Landau on staffing and training a vegan kitchen

“I hire personalities. I hire people I can get along with and people who want to learn and are in love with food. People who didn’t get into it to get on “Top Chef,” they got into it because they love what they’re doing. They have to answer this call, those are the people I hire, whether they have little experience or lots of experience.

“As for training, knife skills are great to have. I love when they know all the lingo and have been around a kitchen and know how to saute. I still have this level of perfectionism, because there are a lot of people who come in here say “there’s no way you can make this stuff taste good” and so forth. You don’t get a lot of chances to impress these people, so you have to make sure the salad is crisp and the dishes are done just right.

“A lot of the staff are vegetarian. At Horizons almost everyone was, we got every vegan misfit in the city.  But at Vedge, we are Vegan heavy with our staff at times and at other times it’s 50/50. That’s a compliment. We get people who worked at [Jose] Garces’ place, people who could work anywhere, and they want to work at Vedge.”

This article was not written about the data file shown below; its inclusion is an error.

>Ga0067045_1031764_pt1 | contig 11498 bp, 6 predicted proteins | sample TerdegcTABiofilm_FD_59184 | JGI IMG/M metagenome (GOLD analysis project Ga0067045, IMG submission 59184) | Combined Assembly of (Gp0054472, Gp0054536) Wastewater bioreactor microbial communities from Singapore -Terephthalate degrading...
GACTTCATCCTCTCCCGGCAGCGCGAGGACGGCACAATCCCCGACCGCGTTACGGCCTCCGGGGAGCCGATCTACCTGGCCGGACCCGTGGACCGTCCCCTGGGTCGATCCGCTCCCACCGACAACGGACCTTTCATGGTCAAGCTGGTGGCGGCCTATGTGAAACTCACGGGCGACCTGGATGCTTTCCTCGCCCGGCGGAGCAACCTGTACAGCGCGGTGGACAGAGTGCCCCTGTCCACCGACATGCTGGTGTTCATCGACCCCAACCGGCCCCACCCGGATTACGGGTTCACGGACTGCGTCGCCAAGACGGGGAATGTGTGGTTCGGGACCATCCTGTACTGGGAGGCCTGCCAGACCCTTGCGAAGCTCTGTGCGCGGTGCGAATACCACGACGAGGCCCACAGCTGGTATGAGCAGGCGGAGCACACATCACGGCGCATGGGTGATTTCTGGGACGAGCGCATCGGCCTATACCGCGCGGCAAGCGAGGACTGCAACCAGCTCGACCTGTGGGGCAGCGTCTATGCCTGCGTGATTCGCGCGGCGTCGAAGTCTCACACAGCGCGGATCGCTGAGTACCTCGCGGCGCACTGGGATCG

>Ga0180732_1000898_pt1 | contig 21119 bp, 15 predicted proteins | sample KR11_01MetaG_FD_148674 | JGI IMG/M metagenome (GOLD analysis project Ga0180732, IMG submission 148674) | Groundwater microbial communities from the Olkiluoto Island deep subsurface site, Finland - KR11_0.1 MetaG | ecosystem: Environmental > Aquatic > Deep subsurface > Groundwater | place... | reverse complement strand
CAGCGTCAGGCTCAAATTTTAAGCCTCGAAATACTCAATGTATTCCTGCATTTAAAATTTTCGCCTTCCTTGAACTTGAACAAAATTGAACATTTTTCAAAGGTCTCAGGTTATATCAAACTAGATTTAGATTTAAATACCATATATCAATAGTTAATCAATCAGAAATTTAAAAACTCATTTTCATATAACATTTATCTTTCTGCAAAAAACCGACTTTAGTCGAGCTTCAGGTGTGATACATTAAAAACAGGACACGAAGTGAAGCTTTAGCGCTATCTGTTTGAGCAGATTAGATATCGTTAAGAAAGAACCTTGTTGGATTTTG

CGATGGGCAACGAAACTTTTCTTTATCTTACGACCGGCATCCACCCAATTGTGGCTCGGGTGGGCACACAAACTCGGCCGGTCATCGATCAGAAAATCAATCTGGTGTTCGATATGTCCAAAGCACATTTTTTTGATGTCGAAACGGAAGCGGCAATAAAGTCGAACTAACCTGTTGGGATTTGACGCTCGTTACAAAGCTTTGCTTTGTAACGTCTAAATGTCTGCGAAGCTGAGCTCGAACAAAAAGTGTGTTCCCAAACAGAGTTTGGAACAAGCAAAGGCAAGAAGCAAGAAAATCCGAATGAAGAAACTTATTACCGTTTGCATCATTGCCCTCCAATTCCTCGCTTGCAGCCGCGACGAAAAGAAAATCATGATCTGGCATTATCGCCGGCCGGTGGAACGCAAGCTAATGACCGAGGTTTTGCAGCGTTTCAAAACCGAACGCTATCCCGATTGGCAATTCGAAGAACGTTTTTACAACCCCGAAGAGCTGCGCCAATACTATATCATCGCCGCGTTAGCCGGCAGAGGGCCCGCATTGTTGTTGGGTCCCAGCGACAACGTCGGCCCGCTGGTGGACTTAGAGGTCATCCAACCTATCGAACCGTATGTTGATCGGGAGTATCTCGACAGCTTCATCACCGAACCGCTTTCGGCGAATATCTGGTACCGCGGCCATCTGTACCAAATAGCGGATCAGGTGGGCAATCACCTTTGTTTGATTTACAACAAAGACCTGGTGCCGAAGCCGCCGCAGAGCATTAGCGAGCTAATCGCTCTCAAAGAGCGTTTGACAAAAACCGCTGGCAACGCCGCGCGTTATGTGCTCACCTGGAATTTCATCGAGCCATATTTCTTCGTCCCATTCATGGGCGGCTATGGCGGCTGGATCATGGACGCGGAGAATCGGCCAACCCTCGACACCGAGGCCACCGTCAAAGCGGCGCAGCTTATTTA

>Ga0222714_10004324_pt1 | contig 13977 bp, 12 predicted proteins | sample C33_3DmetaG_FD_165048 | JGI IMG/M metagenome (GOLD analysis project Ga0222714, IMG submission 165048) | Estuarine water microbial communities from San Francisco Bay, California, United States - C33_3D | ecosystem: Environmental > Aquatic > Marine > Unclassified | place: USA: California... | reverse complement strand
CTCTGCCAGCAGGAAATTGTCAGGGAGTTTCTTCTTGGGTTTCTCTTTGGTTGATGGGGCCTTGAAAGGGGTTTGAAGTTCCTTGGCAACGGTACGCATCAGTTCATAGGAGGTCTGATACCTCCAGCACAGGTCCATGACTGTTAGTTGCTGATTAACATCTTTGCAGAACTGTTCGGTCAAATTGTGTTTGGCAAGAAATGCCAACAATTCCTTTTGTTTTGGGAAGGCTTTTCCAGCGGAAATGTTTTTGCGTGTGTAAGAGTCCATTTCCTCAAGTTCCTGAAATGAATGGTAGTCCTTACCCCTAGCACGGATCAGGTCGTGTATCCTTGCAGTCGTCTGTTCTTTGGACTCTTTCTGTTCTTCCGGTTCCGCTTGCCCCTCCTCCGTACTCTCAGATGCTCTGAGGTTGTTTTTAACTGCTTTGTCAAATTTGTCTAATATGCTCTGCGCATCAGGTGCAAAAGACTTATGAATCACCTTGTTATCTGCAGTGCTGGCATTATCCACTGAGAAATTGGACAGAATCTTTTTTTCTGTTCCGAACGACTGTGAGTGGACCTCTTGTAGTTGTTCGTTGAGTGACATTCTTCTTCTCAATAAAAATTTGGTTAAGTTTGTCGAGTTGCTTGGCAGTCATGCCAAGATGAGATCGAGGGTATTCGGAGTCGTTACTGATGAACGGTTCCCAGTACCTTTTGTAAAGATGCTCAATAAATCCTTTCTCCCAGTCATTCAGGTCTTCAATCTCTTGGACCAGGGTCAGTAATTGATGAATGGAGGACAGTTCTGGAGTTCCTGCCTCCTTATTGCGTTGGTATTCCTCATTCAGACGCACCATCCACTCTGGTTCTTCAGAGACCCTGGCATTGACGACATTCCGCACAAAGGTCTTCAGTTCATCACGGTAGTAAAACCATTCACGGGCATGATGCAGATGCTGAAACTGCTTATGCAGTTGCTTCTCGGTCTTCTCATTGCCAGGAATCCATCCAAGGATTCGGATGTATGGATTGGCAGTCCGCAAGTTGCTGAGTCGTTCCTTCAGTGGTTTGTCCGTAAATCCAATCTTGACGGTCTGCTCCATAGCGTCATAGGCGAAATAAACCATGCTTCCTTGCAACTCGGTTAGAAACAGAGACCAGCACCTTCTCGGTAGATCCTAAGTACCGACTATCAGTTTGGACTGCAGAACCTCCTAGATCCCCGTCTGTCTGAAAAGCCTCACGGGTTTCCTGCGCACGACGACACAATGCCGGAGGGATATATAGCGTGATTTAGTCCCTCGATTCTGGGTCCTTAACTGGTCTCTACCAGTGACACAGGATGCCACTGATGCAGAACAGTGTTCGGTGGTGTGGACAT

In addition to her key role in the kitchen, Kate Jacoby is the sommelier at Vedge. She shared some insights into how a vegan eatery chooses the wine.

“Vegan wine hasn’t been filtered with any animal products. It was news to me when I first started buying wine, that many times gelatin, egg white or eggshell or isinglass is used to strain the sediment out of the wine. Little by little, I learned the right questions to ask, to zone in on the wine maker. There are some alternatives, including clay which is cheaper so you’re seeing more winemakers using it now. Also, there are natural wines where the winemaker intervenes very little. You just let the grapes grow, you don’t manipulate them. They’re really rustic wines for the most part.
“I always try to ask when a winemaker or vendor is in town, that helps me decide whether I want to carry a particular wine. If I get to the point where I try a wine and ask the distributor and they don’t know and can’t find out for sure, when I find out if guests are interested in selecting vegan wines, I know not to suggest that one. There are various levels of intensity of how vegan they are when it comes to wine. You have to fully respect people’s choices, but you’re never going to be perfect. We [the vegan community] need to go by intentions.”

Image provided by Kate Jacoby